Naturally, as soon as I saw that ominous line on the registration form, my mind began racing. About 5 seconds later, I opted to leave the line blank. I was too busy worrying about my first belly dancing class to invest the time and energy I knew I would want to invest when it came to choosing a dancing name. And honestly, I didn't know how long my foray into belly dancing would last. Maybe I wouldn't need to worry about it and I could go back to figuring out what to name my 18th century constable in vampire infested London. (That one is a real character.)
Fast forward to several months later and I realized it was probably time to give myself a belly dancing name. When I was asked to join a performing troupe I knew I really wanted to commit. Dance had become such a major part of my life and in a way, I did feel reborn. Rising from the ashes kind of reborn. But every time I tried to come up with something, it just seemed off somehow. None of those gorgeous Arabic or Greek names seemed to fit my personality either onstage or off. I was leaning toward something Nordic, but again I couldn't seem to find anything that fit. I did find one name that I ended up loving...but it seemed a better match for my daughter. I asked advice from my literary friends and was given some great suggestions, but the ones I really liked were in use locally.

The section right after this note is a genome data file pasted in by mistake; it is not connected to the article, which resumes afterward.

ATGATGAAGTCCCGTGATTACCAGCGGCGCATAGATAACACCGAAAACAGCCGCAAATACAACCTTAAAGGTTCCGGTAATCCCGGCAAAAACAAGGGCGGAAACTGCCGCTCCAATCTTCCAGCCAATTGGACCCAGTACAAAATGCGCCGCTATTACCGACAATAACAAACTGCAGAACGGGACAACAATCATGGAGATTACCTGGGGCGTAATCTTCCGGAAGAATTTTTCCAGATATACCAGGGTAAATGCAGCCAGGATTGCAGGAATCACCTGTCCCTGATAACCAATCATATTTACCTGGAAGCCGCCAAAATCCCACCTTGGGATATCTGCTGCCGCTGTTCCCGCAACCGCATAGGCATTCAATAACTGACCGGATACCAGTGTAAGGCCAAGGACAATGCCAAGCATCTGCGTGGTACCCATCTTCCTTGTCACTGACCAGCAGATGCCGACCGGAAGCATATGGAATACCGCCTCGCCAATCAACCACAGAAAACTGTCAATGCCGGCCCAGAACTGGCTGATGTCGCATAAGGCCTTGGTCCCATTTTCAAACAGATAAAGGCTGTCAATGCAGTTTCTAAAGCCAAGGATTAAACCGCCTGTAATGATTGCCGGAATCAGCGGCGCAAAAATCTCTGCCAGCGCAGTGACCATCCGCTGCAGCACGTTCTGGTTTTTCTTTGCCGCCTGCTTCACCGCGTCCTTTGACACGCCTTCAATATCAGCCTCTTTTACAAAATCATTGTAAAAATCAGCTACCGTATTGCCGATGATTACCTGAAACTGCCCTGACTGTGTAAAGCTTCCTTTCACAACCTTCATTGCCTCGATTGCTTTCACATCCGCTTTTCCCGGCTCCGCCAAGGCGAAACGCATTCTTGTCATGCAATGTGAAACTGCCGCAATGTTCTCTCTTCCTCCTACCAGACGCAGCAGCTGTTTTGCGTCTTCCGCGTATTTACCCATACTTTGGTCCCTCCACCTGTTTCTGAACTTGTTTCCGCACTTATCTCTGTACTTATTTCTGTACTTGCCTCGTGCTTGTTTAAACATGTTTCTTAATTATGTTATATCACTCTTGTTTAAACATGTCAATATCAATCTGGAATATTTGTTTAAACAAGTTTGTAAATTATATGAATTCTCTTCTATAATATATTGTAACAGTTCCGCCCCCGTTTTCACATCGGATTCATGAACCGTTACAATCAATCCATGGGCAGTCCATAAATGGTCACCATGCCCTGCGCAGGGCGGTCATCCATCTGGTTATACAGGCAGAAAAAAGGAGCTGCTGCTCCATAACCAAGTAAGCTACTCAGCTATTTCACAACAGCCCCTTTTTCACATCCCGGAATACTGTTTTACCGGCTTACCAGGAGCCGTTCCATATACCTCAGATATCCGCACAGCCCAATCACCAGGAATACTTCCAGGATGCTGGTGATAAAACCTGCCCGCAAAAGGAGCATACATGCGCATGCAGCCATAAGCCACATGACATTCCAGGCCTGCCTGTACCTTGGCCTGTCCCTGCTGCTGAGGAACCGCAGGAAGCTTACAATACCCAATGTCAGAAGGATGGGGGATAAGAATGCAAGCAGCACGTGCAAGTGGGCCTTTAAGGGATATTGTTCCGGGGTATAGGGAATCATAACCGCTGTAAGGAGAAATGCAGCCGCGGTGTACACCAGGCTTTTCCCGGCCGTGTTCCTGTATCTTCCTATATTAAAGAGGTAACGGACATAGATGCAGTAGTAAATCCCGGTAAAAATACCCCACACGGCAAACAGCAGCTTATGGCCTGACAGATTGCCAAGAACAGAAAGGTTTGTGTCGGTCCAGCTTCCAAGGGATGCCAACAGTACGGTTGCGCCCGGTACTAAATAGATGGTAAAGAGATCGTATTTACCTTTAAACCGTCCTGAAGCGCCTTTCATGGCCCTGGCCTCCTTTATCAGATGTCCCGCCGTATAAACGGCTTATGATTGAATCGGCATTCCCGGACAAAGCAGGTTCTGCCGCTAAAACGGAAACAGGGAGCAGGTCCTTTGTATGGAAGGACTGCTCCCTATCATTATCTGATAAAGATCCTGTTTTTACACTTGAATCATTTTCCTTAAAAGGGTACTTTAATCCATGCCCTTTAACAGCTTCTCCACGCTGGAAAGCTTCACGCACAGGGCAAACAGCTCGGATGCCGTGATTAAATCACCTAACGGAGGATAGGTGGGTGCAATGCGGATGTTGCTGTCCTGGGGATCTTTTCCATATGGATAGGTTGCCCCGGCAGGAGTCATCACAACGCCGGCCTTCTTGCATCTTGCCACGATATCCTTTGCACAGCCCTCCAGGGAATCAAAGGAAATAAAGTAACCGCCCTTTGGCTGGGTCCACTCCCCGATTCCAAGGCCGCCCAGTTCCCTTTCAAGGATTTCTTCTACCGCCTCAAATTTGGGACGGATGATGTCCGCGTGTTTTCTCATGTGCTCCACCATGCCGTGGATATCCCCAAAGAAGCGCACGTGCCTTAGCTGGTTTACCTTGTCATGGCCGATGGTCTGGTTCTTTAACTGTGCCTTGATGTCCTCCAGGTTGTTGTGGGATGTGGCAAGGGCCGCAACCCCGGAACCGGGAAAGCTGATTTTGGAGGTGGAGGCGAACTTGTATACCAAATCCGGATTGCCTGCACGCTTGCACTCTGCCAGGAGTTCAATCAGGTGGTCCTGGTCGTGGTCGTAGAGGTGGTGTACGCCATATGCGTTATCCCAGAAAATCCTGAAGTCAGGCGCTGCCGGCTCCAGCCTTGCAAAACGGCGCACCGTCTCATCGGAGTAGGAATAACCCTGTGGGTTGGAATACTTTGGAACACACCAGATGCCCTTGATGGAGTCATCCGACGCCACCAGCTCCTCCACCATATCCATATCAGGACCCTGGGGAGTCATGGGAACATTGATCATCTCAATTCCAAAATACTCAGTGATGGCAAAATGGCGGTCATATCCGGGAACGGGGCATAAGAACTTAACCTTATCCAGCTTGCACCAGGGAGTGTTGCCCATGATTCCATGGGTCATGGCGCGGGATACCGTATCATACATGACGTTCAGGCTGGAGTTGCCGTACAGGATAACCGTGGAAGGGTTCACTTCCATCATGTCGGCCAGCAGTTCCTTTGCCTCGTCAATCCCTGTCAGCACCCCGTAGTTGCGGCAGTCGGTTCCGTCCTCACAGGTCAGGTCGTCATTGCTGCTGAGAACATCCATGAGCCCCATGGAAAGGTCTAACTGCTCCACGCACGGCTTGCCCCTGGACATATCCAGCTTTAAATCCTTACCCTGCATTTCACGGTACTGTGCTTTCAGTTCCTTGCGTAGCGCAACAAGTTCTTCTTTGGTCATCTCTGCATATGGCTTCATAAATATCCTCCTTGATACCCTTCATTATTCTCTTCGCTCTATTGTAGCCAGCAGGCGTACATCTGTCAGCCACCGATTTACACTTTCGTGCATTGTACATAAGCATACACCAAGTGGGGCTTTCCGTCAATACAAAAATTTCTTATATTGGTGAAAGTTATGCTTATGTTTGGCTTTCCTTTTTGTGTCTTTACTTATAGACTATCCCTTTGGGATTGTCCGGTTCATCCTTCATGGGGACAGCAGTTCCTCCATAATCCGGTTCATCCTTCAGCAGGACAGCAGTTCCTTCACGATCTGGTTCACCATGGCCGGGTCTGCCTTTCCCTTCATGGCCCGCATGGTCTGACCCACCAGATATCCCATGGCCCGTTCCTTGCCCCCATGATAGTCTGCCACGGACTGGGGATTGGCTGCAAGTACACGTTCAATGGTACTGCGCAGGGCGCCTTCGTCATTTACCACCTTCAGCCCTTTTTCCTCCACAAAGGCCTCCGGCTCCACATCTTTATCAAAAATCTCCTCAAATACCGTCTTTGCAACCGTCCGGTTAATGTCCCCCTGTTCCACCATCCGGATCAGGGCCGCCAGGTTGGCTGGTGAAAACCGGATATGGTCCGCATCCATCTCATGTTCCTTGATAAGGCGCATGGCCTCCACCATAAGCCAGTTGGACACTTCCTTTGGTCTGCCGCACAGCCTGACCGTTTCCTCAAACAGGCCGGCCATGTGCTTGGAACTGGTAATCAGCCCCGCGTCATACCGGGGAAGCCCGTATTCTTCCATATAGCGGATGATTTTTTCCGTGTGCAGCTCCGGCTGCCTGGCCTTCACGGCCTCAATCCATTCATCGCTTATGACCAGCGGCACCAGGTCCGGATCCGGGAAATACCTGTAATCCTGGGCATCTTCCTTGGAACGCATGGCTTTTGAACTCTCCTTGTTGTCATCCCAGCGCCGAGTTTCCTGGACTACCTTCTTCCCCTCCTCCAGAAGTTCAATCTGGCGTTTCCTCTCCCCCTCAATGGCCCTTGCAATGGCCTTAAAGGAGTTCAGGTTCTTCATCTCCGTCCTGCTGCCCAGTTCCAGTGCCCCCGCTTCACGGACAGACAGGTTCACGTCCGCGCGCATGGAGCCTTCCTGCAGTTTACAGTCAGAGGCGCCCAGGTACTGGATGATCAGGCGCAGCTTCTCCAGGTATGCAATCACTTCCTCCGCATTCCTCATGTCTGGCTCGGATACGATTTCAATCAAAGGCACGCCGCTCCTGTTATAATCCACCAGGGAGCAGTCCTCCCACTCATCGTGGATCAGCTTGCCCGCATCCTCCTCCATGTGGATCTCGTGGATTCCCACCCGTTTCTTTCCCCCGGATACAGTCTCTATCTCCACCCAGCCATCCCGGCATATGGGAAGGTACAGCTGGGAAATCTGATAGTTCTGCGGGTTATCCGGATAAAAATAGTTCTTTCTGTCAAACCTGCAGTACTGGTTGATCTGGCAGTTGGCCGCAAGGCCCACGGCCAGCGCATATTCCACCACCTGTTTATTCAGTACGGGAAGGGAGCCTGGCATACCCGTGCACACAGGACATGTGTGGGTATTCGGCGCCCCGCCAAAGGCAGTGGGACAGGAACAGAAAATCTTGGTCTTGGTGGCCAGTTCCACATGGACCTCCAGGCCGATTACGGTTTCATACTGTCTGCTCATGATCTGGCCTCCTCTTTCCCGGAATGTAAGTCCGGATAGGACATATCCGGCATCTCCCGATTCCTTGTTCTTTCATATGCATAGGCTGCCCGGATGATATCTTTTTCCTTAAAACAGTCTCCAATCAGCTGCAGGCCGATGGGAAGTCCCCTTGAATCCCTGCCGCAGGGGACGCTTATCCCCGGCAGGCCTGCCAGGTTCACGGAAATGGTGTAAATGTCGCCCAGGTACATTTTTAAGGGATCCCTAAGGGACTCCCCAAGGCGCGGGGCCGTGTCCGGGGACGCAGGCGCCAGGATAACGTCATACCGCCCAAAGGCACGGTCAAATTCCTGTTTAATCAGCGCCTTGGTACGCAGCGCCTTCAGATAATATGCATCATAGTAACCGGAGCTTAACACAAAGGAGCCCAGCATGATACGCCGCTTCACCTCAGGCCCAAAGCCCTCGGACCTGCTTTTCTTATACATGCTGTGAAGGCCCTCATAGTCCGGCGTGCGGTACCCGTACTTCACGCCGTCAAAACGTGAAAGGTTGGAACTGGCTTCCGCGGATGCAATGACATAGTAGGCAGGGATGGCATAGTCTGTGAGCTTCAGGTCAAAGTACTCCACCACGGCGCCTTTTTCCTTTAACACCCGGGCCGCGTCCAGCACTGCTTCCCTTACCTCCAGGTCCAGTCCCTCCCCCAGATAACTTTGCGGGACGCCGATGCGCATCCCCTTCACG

And then, it fell into my lap: Disa. Norse for "spirited." In Greek, it means "double or twice" which makes me think of both my daughter (who is very much a little double of me) and my life after divorce. The root of the name, Dis, is Nordic for goddess. And also the name of Thorin Oakenshield's sister, (the mother of Fili and Kili) for all you fellow Tolkien fans. That tickled me right down to my nerdy little Hobbit toes. But the best part is that my teacher's name is Heidi. So, the last part of her name gets incorporated into my dancer name. Disa. It is perfect for me. And it came when I least expected to find it. So I guess the moral of my story is, the right dancer name will just come to you. How did you come by your dancer name?